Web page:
Economics is always a tricky subject. When we’re talking about the economic implications of marijuana legalization, things get even trickier. There’s no doubt that states who have legalized marijuana are making money. But who is benefiting from all of that new cash flow? Who gets access to those lucrative new business opportunities?
Cannabis Legalization – Profitable for the State
It’s hard to deny that states who have legalized cannabis are raking in the cash. Just look at California, the first state to legalize marijuana over 20 years ago. Currently, the state sees over $2.75 billion in marijuana sales. But its northern neighbor, Washington, is even more impressive. Though it’s population is a fraction of California, the state still manages to bring in over $1 billion in combined recreational and medical marijuana sales.
But it’s not just states with full legalization who benefit. Michigan pulls in $633 million from medical marijuana sales. Rhode Island pulls in $60.2 million. And Florida makes over $17.4 million from its medical cannabis sales. Here in Louisiana, it’s estimated that the revenue from chronic pain sufferers alone could be as much as $4.7 million. But who is making that money?
Legalization – A Job Creator
In almost every state that has legalized marijuana, the sales and tax revenue has far exceeded the initial estimates. And legal marijuana creates jobs – lots of jobs. According to the Drug Policy Alliance (DPA), there are as many as 230,000 employed in the legal marijuana industry. This number is expected to continue growing as more states legalize cannabis, and as the industry continues to grow in states where it is already legal.
Marijuana creates jobs in two ways: directly and indirectly. Direct employment means working in a marijuana business: a dispensary, growing operation, store, or manufacturing operation. The DPA reported that in Colorado, 12,591 full-time jobs were directly created by the marijuana industry. But indirect employment abounds as well. More than 5,000 jobs were created in related industries like security, legal services, and consulting firms. Washington had similar results, with nearly 11,000 people employed by the marijuana industry, and in Oregon, there were 12,500 jobs directly associated with the marijuana industry.
But even legalized marijuana isn’t always equitable.
The Racial Side of the Marijuana Industry
It’s no secret that the black community is overrepresented in Louisiana’s for-profit prisons. Though black adults make up only 30.6% of the state’s population, they comprise 67.5% of Louisiana’s prison population. In addition, black people are nearly three times more likely to be arrested for marijuana possession – in spite of the fact that white people possess and use marijuana just as often.
It’s natural to assume that the legalization of cannabis leads to massive economic opportunities. Marijuana farms, dispensaries, eateries, and more are all waiting to be established and staffed. But are those opportunities accessible to everyone? Maybe not.
According to a study by national nonprofit Prosperity Now, in New Orleans, the median income for black families is $25,806 – compared to a median income of $64,377 for white families. Black families are six times more likely to be living in poverty than white households. In addition, black workers in the city are three times more likely to be unemployed.
This could mean that those many business opportunities opened by marijuana legalization could be inaccessible to those who most need it, and those who have been most disproportionately affected by cannabis prohibition. The fees for starting a business are often quite expensive. In the case of a marijuana business, they can be even more so. For example, a study by UC Berkeley found that applying for a retail license to sell marijuana could cost up to $1 million. While the cost in Louisiana isn’t likely to be that high, it is still likely to be prohibitively expensive.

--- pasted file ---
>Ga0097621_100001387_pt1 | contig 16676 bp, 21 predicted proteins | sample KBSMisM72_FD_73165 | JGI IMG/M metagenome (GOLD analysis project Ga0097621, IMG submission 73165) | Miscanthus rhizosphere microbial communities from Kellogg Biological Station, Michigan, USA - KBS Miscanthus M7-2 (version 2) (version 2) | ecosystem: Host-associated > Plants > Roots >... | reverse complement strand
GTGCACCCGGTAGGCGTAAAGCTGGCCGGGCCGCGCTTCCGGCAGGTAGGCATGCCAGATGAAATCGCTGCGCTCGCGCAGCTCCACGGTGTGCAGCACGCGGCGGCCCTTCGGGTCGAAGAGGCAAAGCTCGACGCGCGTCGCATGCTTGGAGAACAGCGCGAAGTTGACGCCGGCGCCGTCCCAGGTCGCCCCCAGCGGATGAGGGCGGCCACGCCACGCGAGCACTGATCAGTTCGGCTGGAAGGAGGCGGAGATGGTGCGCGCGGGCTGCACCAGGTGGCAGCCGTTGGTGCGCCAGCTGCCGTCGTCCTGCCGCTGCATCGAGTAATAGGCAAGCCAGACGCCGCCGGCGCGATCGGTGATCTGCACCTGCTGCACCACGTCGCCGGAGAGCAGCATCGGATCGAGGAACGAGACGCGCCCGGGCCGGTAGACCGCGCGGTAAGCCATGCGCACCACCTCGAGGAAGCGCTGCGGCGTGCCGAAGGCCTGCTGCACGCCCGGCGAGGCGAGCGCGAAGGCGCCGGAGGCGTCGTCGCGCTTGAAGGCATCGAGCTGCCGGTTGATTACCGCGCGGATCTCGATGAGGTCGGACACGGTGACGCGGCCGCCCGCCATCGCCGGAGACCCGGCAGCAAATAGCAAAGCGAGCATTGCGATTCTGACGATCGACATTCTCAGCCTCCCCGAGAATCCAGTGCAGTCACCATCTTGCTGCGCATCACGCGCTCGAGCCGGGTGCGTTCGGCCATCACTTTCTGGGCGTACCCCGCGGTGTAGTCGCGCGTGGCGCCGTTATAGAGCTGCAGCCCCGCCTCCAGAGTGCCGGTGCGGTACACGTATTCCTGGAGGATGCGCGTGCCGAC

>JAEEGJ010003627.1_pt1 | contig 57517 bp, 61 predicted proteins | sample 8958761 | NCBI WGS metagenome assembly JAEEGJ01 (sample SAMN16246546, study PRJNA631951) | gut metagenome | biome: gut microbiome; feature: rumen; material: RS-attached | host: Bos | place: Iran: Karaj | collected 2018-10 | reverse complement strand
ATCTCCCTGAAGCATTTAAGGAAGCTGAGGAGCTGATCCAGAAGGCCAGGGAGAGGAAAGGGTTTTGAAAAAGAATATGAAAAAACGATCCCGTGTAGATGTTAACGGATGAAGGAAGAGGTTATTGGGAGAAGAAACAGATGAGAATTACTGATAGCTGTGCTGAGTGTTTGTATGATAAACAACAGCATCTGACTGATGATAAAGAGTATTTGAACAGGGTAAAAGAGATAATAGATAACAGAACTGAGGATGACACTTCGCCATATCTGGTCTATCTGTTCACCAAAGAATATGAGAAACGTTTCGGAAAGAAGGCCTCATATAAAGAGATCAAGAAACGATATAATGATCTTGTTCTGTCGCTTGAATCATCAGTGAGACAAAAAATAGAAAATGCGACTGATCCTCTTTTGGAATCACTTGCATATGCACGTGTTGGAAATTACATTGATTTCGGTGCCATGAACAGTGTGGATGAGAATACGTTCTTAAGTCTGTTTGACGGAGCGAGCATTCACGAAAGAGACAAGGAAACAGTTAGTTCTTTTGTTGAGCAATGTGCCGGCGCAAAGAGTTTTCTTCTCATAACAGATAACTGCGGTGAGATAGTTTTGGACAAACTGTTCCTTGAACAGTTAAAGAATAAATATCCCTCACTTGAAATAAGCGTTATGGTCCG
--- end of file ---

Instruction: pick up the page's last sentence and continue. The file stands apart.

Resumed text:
There are other barriers as well. Many of those who are in prison for marijuana-related crimes have been found guilty of a felony. If cannabis is legalized, will that felony charge be erased from their record when they are released from prison? If not, they could still find it difficult to get a job – even in the marijuana industry. Both business licensing and bonding are affected by a felony charge. And even having an arrest record can make it more difficult to get a business loan.
According to Marijuana Business Daily, 81% of marijuana business owners are white. This leaves minorities once again grossly underrepresented.
Making Legalized Marijuana Equitable
There are ways to ensure that cannabis legalization remains equitable. For example, in Massachusetts, a portion of the tax revenue raised from marijuana sales is put into low-income communities that have been disproportionately impacted by uneven law enforcement activity. However, this doesn’t solve the problem of being wealthy enough to start a business.
Some cities have also created programs to promote social equity in the marijuana industry, helping veterans, minorities, and women enter the market. These programs pay the taxes and licensing fees, as well as offering free or low-cost education for how to start and run a business, making it easier for these groups to get started.
Another idea that is gaining in popularity is requiring states to prioritize giving licenses to those who have been convicted of marijuana-related crimes. Since that population is disproportionately black, it would apply to black marijuana entrepreneurs more often, acting as a form of reparations.
Whatever the solution to the socioeconomic conundrum is, one thing is clear: the good brought on by legalization still outweighs the bad when it comes to marijuana legalization.